What is it about?

Once a defendant is deemed incompetent to proceed to trial, they are required to engage in competency restoration services to prepare them for their impending legal proceedings. Competency restoration helps aid criminal defendants in factually and rationally understanding the legal system and the facts of their case, as well as enhancing the defendant’s ability to rationally assist counsel in their defense. Most incompetent defendants are placed in a state hospital for restoration; after individuals are restored, they are returned back to their local jurisdictions to await future court proceedings. This paper discusses the ethical challenges of returning competent defendants back to their local jails, which have limited mental health care in comparison to hospital settings. These settings may increase a defendant’s likelihood of decompensation (i.e., regression toward incompetent to proceed). The Ethical Principles of Psychologists and Code of Conduct (APA, 2017) and Specialty Guidelines for Forensic Psychology (APA, 2013) were cited to highlight the responsibilities of psychologists and psychology trainees when working with defendants and the larger legal system.

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Why is it important?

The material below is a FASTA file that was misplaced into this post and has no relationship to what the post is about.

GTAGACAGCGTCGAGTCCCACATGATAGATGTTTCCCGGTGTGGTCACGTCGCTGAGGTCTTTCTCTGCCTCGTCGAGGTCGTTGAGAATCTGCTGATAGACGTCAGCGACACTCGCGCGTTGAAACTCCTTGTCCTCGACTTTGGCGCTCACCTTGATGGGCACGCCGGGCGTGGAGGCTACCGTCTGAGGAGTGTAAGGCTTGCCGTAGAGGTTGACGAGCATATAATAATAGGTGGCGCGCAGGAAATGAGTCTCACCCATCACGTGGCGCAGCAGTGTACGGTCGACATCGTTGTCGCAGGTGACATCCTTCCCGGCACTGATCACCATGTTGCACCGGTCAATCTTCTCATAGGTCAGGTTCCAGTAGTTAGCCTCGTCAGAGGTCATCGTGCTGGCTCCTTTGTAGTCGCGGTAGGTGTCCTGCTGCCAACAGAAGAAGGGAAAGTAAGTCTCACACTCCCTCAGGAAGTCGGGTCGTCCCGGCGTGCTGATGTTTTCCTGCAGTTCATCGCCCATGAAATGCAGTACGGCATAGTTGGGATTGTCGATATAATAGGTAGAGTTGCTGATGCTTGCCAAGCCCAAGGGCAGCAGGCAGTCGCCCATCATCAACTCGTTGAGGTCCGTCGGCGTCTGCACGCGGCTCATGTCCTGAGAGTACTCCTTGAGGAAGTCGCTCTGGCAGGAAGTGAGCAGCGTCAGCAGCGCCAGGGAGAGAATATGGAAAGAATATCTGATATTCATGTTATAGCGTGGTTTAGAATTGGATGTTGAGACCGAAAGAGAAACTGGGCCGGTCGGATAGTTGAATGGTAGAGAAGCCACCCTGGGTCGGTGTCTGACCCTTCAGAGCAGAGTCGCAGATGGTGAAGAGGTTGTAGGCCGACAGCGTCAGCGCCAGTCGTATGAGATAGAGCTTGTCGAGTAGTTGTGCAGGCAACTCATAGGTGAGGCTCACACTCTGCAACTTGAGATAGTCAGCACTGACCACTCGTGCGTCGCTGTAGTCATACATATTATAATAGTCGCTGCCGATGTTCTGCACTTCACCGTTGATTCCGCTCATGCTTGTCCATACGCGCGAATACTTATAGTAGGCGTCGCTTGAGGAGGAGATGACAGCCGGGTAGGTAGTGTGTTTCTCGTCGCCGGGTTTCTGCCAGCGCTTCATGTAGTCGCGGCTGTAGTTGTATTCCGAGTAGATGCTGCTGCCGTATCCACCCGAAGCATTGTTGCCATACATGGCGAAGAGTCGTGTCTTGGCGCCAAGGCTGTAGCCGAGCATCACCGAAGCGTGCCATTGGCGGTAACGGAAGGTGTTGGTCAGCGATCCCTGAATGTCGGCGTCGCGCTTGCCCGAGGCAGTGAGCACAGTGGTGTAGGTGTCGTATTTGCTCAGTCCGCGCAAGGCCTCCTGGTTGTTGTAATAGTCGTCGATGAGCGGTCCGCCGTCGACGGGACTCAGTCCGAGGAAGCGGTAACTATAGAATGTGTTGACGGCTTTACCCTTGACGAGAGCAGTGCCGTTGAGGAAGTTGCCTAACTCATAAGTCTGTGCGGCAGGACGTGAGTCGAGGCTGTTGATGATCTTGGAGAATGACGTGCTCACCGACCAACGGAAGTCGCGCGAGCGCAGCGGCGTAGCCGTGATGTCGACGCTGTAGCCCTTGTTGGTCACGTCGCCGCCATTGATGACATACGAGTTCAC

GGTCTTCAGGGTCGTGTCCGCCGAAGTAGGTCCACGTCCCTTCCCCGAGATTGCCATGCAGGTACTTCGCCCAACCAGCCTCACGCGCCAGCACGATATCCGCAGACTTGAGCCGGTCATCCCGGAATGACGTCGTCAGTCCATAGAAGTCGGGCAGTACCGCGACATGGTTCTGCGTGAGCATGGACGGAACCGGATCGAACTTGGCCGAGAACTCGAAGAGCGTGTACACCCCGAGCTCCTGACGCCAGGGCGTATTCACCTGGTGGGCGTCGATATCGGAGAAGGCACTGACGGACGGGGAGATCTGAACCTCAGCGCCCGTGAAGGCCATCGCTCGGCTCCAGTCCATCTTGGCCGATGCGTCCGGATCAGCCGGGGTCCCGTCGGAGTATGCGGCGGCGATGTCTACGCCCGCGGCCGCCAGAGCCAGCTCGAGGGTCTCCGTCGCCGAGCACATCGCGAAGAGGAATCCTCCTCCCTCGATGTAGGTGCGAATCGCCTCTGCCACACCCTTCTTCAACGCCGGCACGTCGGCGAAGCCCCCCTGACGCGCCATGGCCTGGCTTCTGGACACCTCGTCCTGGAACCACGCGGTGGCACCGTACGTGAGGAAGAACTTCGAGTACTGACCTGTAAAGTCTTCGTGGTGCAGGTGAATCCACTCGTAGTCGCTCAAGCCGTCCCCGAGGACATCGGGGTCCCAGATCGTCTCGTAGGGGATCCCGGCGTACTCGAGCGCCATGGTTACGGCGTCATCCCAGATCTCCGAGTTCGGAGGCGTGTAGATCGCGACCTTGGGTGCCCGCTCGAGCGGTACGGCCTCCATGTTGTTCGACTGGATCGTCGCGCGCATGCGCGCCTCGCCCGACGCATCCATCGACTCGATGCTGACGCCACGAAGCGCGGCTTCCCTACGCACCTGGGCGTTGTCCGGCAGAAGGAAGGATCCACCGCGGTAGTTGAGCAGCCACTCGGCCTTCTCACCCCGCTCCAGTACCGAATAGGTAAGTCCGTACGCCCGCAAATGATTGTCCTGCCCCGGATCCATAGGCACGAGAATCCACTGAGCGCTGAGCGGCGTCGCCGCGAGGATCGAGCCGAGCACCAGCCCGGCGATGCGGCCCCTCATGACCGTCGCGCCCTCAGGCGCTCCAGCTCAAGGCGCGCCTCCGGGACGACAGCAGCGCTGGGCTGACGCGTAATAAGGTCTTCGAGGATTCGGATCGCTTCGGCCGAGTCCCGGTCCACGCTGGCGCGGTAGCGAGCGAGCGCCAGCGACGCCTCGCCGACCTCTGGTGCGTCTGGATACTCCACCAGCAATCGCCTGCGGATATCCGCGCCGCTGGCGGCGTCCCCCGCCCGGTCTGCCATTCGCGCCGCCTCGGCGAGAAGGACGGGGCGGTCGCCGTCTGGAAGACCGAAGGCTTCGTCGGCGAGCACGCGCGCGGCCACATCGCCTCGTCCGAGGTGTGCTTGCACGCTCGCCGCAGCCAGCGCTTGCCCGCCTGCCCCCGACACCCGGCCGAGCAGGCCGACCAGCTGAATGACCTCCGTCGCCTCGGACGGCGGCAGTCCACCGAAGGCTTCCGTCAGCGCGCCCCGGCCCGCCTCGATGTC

In correctional settings, defendants are at risk of getting stuck in a cycle of decompensation and restoration. Defendants may be restored in a hospital, returned to a local jail, and then decompensate if mental health care is inadequate – in some cases, resulting in another finding of incompetence and necessitating another return to an inpatient setting for restoration. This cycle has several potential consequences. These might include increased length of trial, increased costs to the state and taxpayers, and high levels of distress or acute symptomology for the defendant. Additionally, most states face a significant backlog in their competency systems. There are lengthy waitlists to receive a competency evaluation, and, depending on the setting, even lengthier waitlists to engage in restoration services. The decompensation cycle described above can exacerbate this backlog. As such, reduction of the prevalence of decompensation may help mitigate the competency crisis that currently burdens the nation.


I hope this paper brings increased awareness to the issue of decompensation in correctional settings. We often celebrate when defendants are restored to competency, but the work does not, and should not, stop there. Restoration may be an end goal for the judicial proceedings at issue, but it does not necessarily equate to rehabilitation or healing. Competency concerns are most frequent for defendants with low-level misdemeanors (e.g., trespassing) who have not had access to mental health care or basic needs like shelter. Some legally-involved individuals should have the ability to heal and obtain necessary resources, rather than solely face punitive action, if we are to alleviate the competency crisis. The decompensation cycle highlights these challenges, as well as the ethical responsibilities of mental health and judicial officials involved.

Devrey Martin
University of Denver

Read the Original

This page is a summary of: Ethical considerations of competency restoration: The risk of decompensation in correctional settings., Psychology Public Policy and Law, May 2022, American Psychological Association (APA),
DOI: 10.1037/law0000356.
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